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Resistance Training Technique for Runners

Dec 21, 2023

A common question we're asked during strength training consults for runners is "how much weight should I use?" It's rare that we actually tell someone a starting weight instead of giving a set/rep range and having the equation solve itself, but someone's technical proficiency is going to guide where this even starts. Blagrove et al. found that heavy strength and explosive strength training are effective for improving running economy and running performance, but a lot is still unknown, including:1,2

1) What is the mechanism that improves these running variables?

and 2) Is there a different way to achieve the same goal?

The reason question #1 is important is because if a mechanism is discovered to be general rather than specific, we don't need to force one particular solution. Question #2 is reasonable to ask because most runners can't just walk into a gym with 0 years of resistance training experience and start lifting heavy without risking injury. There are several barriers to entry for runners to go from non-resistance trained to well-trained and ready for heavy and explosive strength training; perhaps one of the largest is technical proficiency.

Technical proficiency sounds like it'd be pretty straightforward in identifying. That movement looks "bad" (large red X) and that movement looks "good" (large green O). The cutoff point between bad and good can be referred to as the "technique threshold." Theoretically, we want everyone working at the highest intensity before they hit their technique threshold to maximize strength gains and minimize risk. If we pass threshold, form breaks down, and we start to overcompensate and risk overloading certain areas that aren't conditioned to tolerate that much load. The main issue with grading movement, though, is that it's entirely subjective. How "bad" was that squat? Is that lunge "good" enough to progress in load? All clinicians and coaches are coming from different backgrounds with different biases that will influence how strict their technique guidelines are. It's still intuitive to think we should be on the more conservative side when grading form for individuals with a low training age, but if we take both extreme examples, they have their downsides:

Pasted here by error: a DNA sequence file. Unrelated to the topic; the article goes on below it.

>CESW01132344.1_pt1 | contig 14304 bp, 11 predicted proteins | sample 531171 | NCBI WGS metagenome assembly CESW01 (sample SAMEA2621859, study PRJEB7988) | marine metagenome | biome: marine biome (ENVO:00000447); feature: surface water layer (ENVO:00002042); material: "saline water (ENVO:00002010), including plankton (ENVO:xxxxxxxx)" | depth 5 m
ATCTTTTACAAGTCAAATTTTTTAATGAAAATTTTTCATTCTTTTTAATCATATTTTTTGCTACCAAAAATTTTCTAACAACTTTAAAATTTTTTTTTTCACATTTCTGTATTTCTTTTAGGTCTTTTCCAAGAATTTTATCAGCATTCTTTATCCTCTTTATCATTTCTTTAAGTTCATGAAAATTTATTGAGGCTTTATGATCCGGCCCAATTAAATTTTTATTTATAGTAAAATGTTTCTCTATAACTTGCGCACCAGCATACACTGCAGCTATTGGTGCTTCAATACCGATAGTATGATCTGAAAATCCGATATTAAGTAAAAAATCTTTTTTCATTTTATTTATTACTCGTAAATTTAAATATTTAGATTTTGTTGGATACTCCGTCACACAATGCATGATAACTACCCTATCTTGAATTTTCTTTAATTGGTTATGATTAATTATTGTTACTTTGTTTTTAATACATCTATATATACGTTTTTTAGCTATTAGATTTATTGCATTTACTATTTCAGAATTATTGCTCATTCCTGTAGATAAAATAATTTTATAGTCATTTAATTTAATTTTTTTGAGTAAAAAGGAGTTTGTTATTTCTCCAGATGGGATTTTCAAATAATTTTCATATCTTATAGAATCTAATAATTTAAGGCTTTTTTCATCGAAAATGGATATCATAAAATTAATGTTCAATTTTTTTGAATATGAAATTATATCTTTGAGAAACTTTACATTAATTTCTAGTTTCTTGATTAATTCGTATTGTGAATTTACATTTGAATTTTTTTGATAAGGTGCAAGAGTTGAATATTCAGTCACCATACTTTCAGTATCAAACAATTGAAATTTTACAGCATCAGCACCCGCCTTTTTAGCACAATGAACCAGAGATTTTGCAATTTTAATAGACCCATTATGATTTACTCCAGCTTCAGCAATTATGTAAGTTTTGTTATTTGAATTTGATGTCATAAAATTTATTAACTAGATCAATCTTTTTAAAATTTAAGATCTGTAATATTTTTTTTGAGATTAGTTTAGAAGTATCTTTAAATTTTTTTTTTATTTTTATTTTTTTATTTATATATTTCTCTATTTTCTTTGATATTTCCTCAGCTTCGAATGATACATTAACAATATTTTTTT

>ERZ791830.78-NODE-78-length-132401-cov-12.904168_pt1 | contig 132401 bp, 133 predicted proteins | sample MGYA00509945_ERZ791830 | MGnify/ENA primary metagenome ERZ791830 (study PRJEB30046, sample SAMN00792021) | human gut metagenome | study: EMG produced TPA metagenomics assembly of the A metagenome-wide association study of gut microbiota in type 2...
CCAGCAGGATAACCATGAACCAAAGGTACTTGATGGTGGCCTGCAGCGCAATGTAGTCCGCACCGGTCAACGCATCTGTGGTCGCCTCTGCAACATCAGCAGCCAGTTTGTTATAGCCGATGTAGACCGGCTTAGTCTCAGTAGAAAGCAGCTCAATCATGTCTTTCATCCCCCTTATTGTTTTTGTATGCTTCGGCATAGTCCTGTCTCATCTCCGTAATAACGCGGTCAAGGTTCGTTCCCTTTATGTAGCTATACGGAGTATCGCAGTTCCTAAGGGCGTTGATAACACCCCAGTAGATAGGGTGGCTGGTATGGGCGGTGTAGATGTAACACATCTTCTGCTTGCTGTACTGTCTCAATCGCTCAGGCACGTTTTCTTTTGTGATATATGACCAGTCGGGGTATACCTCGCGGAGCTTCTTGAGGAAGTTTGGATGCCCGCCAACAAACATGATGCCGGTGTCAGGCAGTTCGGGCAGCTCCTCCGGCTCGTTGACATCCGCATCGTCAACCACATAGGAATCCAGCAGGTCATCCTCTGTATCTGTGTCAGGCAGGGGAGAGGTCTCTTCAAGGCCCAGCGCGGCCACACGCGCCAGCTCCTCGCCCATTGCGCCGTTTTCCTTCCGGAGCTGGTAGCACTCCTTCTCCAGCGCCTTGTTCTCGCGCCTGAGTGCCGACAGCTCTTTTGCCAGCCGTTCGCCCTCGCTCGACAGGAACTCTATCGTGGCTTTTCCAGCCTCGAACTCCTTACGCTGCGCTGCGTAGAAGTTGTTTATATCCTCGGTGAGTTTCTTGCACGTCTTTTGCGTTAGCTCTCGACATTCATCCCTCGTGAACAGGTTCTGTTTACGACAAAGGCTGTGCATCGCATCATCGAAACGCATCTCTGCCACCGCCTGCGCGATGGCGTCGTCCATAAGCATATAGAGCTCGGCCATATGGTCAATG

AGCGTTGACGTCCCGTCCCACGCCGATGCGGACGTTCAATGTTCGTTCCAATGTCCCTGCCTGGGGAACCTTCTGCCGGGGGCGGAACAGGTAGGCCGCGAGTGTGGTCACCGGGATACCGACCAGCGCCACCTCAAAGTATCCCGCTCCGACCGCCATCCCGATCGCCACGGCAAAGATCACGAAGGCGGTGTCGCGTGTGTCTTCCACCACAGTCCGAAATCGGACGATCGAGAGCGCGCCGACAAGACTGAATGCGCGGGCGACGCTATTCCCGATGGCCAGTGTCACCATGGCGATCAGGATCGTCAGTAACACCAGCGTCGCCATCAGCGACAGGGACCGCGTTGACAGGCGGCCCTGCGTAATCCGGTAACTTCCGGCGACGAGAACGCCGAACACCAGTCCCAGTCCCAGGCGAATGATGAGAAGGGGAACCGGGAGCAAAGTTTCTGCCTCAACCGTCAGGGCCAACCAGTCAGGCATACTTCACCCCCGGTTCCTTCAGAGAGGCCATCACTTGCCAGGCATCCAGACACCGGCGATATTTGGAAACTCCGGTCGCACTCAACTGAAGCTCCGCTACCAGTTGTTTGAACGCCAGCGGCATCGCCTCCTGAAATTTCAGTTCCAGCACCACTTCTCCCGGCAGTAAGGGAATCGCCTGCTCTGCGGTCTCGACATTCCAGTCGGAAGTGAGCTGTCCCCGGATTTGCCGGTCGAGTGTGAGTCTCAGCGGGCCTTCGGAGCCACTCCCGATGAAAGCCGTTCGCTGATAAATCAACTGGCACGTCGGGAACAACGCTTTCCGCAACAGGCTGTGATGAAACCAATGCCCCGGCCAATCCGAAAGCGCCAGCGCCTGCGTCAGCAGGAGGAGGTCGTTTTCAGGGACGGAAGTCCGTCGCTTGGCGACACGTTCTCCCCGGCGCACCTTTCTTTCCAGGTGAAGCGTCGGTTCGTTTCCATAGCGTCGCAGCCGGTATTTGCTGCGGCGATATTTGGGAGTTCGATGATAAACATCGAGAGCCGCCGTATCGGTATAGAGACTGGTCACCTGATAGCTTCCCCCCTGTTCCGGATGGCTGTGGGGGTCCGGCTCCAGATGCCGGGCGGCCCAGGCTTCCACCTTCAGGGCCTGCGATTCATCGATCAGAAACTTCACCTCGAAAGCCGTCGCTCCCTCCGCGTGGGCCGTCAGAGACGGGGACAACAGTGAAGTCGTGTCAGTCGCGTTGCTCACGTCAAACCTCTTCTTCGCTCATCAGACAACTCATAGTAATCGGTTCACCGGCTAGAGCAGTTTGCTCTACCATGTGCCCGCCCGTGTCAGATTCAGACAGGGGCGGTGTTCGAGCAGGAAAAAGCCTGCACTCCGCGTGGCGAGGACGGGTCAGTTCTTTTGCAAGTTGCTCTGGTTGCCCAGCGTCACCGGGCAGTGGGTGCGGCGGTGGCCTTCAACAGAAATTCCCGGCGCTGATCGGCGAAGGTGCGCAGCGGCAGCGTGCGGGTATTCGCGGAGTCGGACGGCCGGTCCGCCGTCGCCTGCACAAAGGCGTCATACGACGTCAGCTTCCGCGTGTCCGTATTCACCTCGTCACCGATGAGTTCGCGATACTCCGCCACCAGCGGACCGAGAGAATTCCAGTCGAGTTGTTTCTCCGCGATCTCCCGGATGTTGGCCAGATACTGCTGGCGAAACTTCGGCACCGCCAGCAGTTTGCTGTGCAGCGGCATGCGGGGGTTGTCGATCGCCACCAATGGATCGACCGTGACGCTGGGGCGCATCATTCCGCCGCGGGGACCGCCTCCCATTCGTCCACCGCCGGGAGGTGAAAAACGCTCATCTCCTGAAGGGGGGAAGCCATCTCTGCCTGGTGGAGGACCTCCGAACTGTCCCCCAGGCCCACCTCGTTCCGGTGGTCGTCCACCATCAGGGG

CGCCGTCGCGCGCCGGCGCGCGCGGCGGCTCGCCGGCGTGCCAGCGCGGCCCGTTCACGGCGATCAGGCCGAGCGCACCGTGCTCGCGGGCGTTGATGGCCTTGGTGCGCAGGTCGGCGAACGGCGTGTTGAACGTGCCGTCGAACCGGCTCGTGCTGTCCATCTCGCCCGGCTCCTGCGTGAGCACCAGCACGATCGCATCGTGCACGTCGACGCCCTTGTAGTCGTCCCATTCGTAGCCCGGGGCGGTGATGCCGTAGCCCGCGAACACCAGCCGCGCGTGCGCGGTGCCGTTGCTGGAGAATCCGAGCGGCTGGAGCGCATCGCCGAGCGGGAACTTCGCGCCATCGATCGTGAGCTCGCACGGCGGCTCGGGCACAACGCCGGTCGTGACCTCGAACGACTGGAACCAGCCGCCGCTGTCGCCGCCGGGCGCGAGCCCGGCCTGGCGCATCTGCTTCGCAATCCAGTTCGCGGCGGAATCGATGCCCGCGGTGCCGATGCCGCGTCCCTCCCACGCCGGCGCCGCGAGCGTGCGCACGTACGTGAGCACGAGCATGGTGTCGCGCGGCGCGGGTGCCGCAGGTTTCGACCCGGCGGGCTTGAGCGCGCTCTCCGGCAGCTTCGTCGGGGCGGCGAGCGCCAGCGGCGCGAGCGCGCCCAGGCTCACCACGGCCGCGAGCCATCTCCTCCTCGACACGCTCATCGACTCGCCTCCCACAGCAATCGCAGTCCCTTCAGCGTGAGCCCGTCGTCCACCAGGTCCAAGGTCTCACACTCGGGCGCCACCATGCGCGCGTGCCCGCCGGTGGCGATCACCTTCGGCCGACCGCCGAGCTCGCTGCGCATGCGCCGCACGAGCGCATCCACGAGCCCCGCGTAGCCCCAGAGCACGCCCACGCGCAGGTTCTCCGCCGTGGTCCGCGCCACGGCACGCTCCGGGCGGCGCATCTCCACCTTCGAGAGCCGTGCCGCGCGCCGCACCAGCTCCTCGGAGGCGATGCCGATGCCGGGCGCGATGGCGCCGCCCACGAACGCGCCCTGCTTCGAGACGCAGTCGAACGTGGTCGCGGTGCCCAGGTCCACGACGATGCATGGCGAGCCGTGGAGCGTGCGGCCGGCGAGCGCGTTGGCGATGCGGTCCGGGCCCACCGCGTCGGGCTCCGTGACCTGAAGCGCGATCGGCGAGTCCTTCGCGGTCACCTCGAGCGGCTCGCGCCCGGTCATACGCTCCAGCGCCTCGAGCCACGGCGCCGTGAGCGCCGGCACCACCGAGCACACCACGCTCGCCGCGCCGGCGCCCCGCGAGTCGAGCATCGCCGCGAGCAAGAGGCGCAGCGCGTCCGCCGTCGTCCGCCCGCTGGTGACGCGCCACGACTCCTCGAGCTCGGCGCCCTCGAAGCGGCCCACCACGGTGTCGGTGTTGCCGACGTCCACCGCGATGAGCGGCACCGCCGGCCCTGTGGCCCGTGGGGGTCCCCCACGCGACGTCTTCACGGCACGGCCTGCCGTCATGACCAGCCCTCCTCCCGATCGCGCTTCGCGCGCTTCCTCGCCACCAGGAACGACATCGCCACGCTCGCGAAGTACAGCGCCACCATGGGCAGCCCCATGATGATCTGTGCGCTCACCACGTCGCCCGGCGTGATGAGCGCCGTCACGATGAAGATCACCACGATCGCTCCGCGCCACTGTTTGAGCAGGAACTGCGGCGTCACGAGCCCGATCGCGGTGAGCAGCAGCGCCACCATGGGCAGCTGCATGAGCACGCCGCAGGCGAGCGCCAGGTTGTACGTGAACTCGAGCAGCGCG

The "perfection is key" coach:

Well that's, uhhh...


  • Likely lower risk for injury, as the athlete has such a high bar to progress load that it takes forever to get to a higher-risk environment.


  • Performance gains are minimal, as the athlete is potentially under-loaded and progression is slow.
  • Motor learning is potentially limited if the coach over-cues without fading feedback.

The "whatever, just squat" coach:

In Jim's defense, someone has done this while he's doing his job too


  • Performance gains are potentially higher as the athlete achieves higher working loads.
  • This coach is possibly less annoying.


  • Likely higher risk for injury, as progression may be too quick because of a low standard for technique.

Neither of these seem optimal, so there's the need for some conditions and not a blanket statement. For now, we assume:

1) For maximal running performance benefits, strength training NEEDS to include both heavy and fast exercises

2) The runner recognizes that the benefits outweigh the cost (time, money, energy) when starting a resistance training program

How do we agree on someone's technique threshold? While it is subjective in nature, I'm a big fan of Adam Meakins' (The Sports Physio) pragmatic approach to coaching.3 This is his adapted look/feel matrix for coaching:

Adam Meakins' Look/Feel Matrix